Adobe users just now getting upset over content scanning allowance in Terms of Use

Update that triggered web rage didn't really change much – Photoshop slinger has always been able to scan your stuff

Updated A practically ancient terms-of-use update has landed Adobe in freshly boiled water over how the Photoshop giant gives itself the right to review user content stored in its cloud. 

The issue kicked off online yesterday when video game concept artist Sam Santala pointed out the February update in a post on X. Santala asked if he was reading the paragraph right, seemingly dumbfounded by the implication. 

"I can't use Photoshop unless I'm okay with you having full access to anything I create with it, INCLUDING NDA work," Santala posted, tagging Adobe for an explanation. A corporate representative did respond, but first – the offending passages. 

All your art is belong to us?

A look at Adobe's General Terms of Use shows that they were last updated February 17, 2024, with changes made to two sections: 2.2 and 4.1, paragraphs which explain how Adobe will access user content and how it defines said content, respectively. Those are the paragraphs that have been called out online by Santala and other folks unhappy with the update. 

The updated sections state that Adobe may access content through automated and manual methods "but only in limited ways, and only as permitted by law." That could include automated scanning of user content "using techniques such as machine learning in order to improve our services and software and the user experience," Adobe noted.

That passage might be the protesters' sticking point; some of them have threatened to switch to a competitor or open source product. Folks are upset at what looks like Adobe trying to give itself overly broad rights to use people's work however it sees fit, though the phrasing is that Adobe gives itself these boilerplate rights so that its products can work with people's materials.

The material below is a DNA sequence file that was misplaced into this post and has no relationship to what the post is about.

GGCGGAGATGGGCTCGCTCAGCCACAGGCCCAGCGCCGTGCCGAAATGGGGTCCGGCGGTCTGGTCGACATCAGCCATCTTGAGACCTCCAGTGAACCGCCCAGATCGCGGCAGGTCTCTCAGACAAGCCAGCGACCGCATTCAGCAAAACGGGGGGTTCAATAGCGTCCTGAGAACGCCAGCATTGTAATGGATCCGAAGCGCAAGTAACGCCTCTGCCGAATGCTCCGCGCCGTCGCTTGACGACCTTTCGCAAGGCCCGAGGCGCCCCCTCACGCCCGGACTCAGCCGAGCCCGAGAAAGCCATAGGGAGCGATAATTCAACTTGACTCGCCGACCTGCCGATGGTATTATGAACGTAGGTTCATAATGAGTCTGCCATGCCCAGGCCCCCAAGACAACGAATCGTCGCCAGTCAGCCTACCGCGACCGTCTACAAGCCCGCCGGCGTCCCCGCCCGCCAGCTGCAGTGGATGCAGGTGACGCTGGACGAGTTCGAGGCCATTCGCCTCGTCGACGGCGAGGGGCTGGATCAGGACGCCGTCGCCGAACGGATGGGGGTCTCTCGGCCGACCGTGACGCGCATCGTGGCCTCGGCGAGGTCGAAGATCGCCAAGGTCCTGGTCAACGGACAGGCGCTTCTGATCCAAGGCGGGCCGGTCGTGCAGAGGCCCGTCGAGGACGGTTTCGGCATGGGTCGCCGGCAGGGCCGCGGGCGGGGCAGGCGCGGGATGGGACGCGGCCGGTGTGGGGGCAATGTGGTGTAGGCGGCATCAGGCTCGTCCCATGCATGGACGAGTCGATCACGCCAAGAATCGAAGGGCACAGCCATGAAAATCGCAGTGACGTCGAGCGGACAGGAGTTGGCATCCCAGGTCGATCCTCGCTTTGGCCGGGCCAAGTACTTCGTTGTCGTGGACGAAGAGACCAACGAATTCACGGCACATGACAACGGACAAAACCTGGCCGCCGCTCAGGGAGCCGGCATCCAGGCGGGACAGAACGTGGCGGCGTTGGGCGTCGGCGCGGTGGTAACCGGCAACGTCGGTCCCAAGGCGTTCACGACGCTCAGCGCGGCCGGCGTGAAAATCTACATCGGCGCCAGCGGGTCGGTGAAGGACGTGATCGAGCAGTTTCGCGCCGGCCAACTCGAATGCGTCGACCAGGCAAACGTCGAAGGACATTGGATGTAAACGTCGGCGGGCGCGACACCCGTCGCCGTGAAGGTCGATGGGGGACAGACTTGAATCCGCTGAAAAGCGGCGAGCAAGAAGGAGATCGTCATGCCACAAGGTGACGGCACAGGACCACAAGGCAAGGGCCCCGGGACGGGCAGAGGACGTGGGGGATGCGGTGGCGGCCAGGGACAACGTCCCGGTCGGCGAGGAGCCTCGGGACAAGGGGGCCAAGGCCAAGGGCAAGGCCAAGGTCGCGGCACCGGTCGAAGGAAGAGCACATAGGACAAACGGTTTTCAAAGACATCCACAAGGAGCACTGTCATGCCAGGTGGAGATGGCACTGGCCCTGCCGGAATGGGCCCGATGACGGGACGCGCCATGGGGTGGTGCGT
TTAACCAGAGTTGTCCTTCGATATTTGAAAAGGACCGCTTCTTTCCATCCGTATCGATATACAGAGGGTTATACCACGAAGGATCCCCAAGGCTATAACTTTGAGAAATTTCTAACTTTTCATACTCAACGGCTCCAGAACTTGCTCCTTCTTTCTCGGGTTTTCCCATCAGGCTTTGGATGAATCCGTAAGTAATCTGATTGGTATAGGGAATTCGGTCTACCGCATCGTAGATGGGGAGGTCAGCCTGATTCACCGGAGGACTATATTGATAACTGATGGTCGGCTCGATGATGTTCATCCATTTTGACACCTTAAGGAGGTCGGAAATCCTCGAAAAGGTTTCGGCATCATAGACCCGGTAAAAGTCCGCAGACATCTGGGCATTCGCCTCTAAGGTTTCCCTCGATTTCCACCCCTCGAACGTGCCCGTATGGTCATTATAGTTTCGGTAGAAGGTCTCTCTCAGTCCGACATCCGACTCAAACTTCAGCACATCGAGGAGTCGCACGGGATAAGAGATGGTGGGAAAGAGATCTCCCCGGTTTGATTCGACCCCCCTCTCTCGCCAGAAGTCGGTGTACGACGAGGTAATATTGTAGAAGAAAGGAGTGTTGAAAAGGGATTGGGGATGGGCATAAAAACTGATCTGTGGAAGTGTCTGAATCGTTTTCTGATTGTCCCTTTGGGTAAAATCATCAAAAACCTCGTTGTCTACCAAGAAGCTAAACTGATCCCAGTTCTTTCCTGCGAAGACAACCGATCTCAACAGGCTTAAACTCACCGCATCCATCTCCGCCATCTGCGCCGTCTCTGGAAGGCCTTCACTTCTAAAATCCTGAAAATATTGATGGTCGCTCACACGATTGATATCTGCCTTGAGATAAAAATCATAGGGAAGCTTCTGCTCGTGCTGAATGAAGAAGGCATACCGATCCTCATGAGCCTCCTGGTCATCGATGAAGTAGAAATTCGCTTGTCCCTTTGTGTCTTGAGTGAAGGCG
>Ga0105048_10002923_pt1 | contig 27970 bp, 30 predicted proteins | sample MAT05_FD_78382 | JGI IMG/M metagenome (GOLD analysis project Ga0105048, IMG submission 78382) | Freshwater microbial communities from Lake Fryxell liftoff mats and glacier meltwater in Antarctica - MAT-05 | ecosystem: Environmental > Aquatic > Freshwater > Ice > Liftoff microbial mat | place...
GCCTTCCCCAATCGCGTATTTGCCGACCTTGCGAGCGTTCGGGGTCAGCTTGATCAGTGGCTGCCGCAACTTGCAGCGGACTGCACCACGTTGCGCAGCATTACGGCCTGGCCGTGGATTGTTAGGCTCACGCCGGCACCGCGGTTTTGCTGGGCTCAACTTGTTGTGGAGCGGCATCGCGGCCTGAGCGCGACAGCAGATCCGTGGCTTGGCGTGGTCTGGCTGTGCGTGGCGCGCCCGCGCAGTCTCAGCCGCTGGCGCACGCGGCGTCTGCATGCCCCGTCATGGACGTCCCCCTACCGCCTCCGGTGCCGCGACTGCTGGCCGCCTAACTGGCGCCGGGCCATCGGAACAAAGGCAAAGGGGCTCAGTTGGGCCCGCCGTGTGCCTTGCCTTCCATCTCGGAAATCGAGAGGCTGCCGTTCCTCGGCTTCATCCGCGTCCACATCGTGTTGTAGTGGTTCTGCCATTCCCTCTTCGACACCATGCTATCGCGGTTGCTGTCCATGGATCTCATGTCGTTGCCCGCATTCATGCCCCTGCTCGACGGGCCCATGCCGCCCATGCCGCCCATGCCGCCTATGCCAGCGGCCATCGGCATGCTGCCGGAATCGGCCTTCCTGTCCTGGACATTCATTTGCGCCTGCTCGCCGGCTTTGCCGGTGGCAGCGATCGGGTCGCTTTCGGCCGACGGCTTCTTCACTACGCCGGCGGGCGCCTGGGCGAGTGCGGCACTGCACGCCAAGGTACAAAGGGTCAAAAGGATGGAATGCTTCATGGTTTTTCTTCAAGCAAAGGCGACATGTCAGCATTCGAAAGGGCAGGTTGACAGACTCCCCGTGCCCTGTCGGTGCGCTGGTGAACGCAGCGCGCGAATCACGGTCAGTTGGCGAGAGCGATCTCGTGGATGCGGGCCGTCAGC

As to what content Adobe will scan? Well, if it's uploaded to Adobe systems, it appears to be fair game. 

"'Content' means any text, information, communication, or material, such as audio files, video files, electronic documents, or images, that you upload, import into, embed for use by, or create using [Adobe] services and software," the InDesign maker states in section 4.1. And yes, that includes Document Cloud services and software, too. 

In a page linked from the terms covering Adobe's content analysis in greater detail, the software house said it mainly analyzes content to improve services, though Adobe's terms do note it "may use available technologies, vendors, or processes, including manual review, to screen for certain types of illegal content," including CSAM and "patterns of activity that indicate spam or phishing." 

Content stored on a local PC with Adobe software installed won't be scanned, the biz said.

So yes, Adobe can scan your stuff, but those upset about changes to the terms back in February - changes that were largely minor, made to largely add clarifying language for the first time since 2022 - should realize the language has barely changed. In other words, Adobe's been able to use and scan your stuff the exact same way for some time, for many years in fact, by the looks of it.

That, and there's an opt-out, albeit a limited one.

Customers on personal Creative and Document Cloud accounts can disable content analysis - at least for the purposes of product improvement and development - using steps explained on the content analysis FAQ page linked above. Business-level accounts have such features controlled by the terms of their contract with Adobe.

Scott Belsky, Adobe's chief strategy officer and EVP of design and emerging products, responded to Santala's concerns on X, repeating his mantra that Adobe doesn't train any generative AI models on customer content, unless customers offer it up for cash, that is.

But Belsky's words weren't all reassurance, and make it clear that opt-out is limited. 

"There are probably circumstances (like indexing to help you search your documents, updating components used from CC libraries across your documents, among others) where the company's terms of service allow for some degree of access," Belsky said

Adobe, which warned late last year that it could face large fines over its subscription cancellation practices, didn't respond to questions for this story. ®

Updated to add on June 7

While Adobe didn't respond to questions from The Register, it did publish a blog post yesterday to address the matter, reiterating that it wouldn't use customer content to train AI.

"The focus of this update was to be clearer about the improvements to our moderation processes that we have in place," Adobe said. "Given the explosion of Generative AI and our commitment to responsible innovation, we have added more human moderation to our content submissions review processes."

Adobe said it retains a limited license to access user content "solely for the purpose of operating or improving the services and software and to enforce our terms and comply with law."

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